The liberal revolutions of the 18th and 19th centuries ushered in the era of “democracy,” in which the society of contract replaced the society of status in the economic sphere. In the political sphere, however, an uneasy compromise was reached. The authority of the State was preserved, and even extended, by the adoption of the democratic principle. Instead of might making right, 50 percent plus one makes right – and, of course, this principle was applied by force, or the constant threat of it. Worse, a natural law theory of human rights gave way to a utilitarian conception, in which rights once thought to be conferred by God on his human creations were subordinated to the vagaries and imagined necessities of life. The rights to property, free association, the right to speak out and publish one’s opinions – all became conditional, subject to review, and ultimately put at the mercy of those “elected officials” on whom Ethiopia’s minister of information confers the sole power to incite violence.

The liberal guarantees encoded in the Constitution and the Bill of Rights have always been fragile, and it took only 19 hijackers wielding box-cutters to inflict a large and rapidly growing crack in their very foundations. The “right” of government agents to spy on and detain us without showing probable cause before a judge, or even charging us, is now returning as a routine method of operation. The infamous “PATRIOT” Act, instead of being curtailed, as formerly proposed, is not only coming back with a vengeance – it is being expanded even as I write.

If the fragility of individual rights is a fact of life in the democratic West, their status in the rest of the world – say, in the Middle East or Africa, which the liberal revolutionary wave left largely untouched – is beyond precarious. The neoconservatives over at “Freedom House” have come up with a study that bemoans the “democratic deficit” that afflicts the nations of the Middle East (except for Israel, of course): according to this theory, the lack of “democracy” is what is holding the region back from entering the modern world, and is making Muslims blame others for faults inherent in their own backward-looking anti-Western psychology. The president of the United States has taken up this cause and declared that the goal of our foreign policy is to ignite a “fire in the mind” – the sacred flame of “democracy” will burn away the tyrannies of the Middle East and dry up the swamp in which terrorism breeds.

What do you do, however, when “terrorists” start winning elections? This is a question American policymakers must confront now that Hezbollah has swept the polls in southern Lebanon. Hamas threatens to overtake the Palestinian establishment at the ballot box; Prime Minister Mahmoud Abbas has had to postpone the Palestinian elections because of this very real possibility. In Ethiopia, where protestors challenging the election results were mowed down by government troops, it may very well be that the parties supporting President Meles Zenawi got as many seats as they claim – although I doubt it. The point, however, is that there is no “democratic” solution to Ethiopia’s vast problems: indeed, democracy worsens those problems and brings to the boiling point issues that would otherwise never become so heated.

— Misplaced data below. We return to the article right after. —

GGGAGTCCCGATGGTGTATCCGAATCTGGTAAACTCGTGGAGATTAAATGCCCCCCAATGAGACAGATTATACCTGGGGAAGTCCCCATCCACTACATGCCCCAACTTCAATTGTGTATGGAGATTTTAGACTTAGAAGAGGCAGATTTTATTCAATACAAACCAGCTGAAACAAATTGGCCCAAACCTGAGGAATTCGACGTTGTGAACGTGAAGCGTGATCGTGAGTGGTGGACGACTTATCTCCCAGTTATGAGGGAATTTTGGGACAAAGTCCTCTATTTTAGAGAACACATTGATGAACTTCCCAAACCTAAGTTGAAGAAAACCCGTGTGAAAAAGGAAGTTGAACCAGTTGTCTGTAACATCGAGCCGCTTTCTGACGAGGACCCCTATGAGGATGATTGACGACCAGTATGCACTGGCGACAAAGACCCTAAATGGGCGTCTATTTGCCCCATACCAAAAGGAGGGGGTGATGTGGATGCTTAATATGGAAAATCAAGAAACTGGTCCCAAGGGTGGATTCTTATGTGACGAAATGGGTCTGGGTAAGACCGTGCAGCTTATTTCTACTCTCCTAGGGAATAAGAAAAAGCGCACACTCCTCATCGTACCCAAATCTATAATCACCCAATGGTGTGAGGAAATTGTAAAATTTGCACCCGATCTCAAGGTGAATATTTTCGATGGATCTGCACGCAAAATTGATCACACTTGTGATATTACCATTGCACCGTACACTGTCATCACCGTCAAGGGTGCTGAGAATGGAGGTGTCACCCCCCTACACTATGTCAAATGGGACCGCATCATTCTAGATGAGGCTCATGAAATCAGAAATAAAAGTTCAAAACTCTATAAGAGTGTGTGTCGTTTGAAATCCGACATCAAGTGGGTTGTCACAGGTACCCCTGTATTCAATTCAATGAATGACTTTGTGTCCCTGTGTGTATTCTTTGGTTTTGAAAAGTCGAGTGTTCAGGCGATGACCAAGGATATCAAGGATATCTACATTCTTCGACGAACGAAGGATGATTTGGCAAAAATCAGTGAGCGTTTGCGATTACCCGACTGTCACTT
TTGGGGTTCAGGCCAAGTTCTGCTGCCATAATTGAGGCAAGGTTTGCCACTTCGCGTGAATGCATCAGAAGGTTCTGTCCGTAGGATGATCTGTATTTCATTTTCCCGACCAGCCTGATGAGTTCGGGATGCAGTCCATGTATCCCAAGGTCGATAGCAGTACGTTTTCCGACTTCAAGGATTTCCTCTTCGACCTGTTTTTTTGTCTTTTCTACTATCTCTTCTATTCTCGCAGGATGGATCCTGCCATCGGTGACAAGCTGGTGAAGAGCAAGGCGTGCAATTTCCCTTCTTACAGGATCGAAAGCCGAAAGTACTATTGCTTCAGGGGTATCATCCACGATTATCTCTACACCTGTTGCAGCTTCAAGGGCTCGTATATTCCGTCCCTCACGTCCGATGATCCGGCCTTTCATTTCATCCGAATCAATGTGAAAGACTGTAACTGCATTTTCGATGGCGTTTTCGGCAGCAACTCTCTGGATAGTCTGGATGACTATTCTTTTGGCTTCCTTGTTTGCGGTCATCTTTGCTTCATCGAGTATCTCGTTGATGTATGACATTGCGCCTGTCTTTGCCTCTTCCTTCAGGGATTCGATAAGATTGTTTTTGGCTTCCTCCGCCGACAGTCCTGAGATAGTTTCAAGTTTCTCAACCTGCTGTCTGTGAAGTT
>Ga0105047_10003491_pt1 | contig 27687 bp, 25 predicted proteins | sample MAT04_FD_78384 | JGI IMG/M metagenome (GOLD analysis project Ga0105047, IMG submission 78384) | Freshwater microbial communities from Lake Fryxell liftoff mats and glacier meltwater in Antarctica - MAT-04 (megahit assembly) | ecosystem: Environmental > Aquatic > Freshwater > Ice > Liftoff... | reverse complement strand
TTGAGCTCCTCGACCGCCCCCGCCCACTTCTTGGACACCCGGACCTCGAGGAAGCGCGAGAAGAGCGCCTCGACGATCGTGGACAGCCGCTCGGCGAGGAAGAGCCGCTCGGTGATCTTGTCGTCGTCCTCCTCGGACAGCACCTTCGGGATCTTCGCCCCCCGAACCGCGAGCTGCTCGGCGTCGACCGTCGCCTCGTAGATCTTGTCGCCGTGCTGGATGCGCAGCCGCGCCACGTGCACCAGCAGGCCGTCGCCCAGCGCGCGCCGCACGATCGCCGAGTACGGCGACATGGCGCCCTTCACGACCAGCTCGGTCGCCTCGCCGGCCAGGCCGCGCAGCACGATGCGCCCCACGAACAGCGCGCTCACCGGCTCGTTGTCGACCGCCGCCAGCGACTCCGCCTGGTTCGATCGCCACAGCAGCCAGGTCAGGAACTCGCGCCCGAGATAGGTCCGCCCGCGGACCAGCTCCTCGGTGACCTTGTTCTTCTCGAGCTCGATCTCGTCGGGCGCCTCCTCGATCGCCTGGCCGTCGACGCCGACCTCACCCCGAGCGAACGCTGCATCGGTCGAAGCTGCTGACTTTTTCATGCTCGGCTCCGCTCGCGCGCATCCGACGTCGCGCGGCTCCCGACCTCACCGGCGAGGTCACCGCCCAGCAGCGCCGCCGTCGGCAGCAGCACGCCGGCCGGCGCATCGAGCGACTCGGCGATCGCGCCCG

I realized this shortly after writing a brief blog entry on events in Ethiopia. No sooner had I posted it than I got an e-mail from an Ethiopian congratulating me for attacking President Meles Zenawi, and basically saying “That creep Zenawi is a hateful tyrant, and, besides that, he’s not even a real Ethiopian – he’s one of those rotten Eritreans, and therefore can never be trusted!”

This underscores my essential point: it isn’t the lack of democracy, but the centralization of political authority and economic decision-making that has kept Africa, the Middle East, and much of Asia mired in medievalism and eternal conflict. Ethiopia is not a real entity, but merely lines drawn on a map by Europeans who carved empires out of a decentralized tribal patchwork of clan-based indigenous “nations.” The Ethiopians, the Eritreans, the people of Tigray, the Oromos, and so on and so forth, are all at each others’ throats and have been for centuries: forcing them all to inhabit the same “democracy” where majority-rule prevails is a prescription for perpetual civil war.

In Iraq, we have seen the same failure of the democratic panacea, and for precisely the same reasons. The Western insistence on a centralized state legitimated by “national” elections is not going to produce governments that are either friendly to the U.S. or benign examples of liberalism and tolerance. Iran, too, has “democratic” pretensions – and yet individual rights are nonexistent. Democracy in Lebanon and Syria is likely to produce the same deformed offspring – not liberal democracies, but “democratic” tyrannies in which an irrational majority lords it over the rest, censoring them, jailing them, and generally making life thoroughly miserable for anyone with an iota of independence.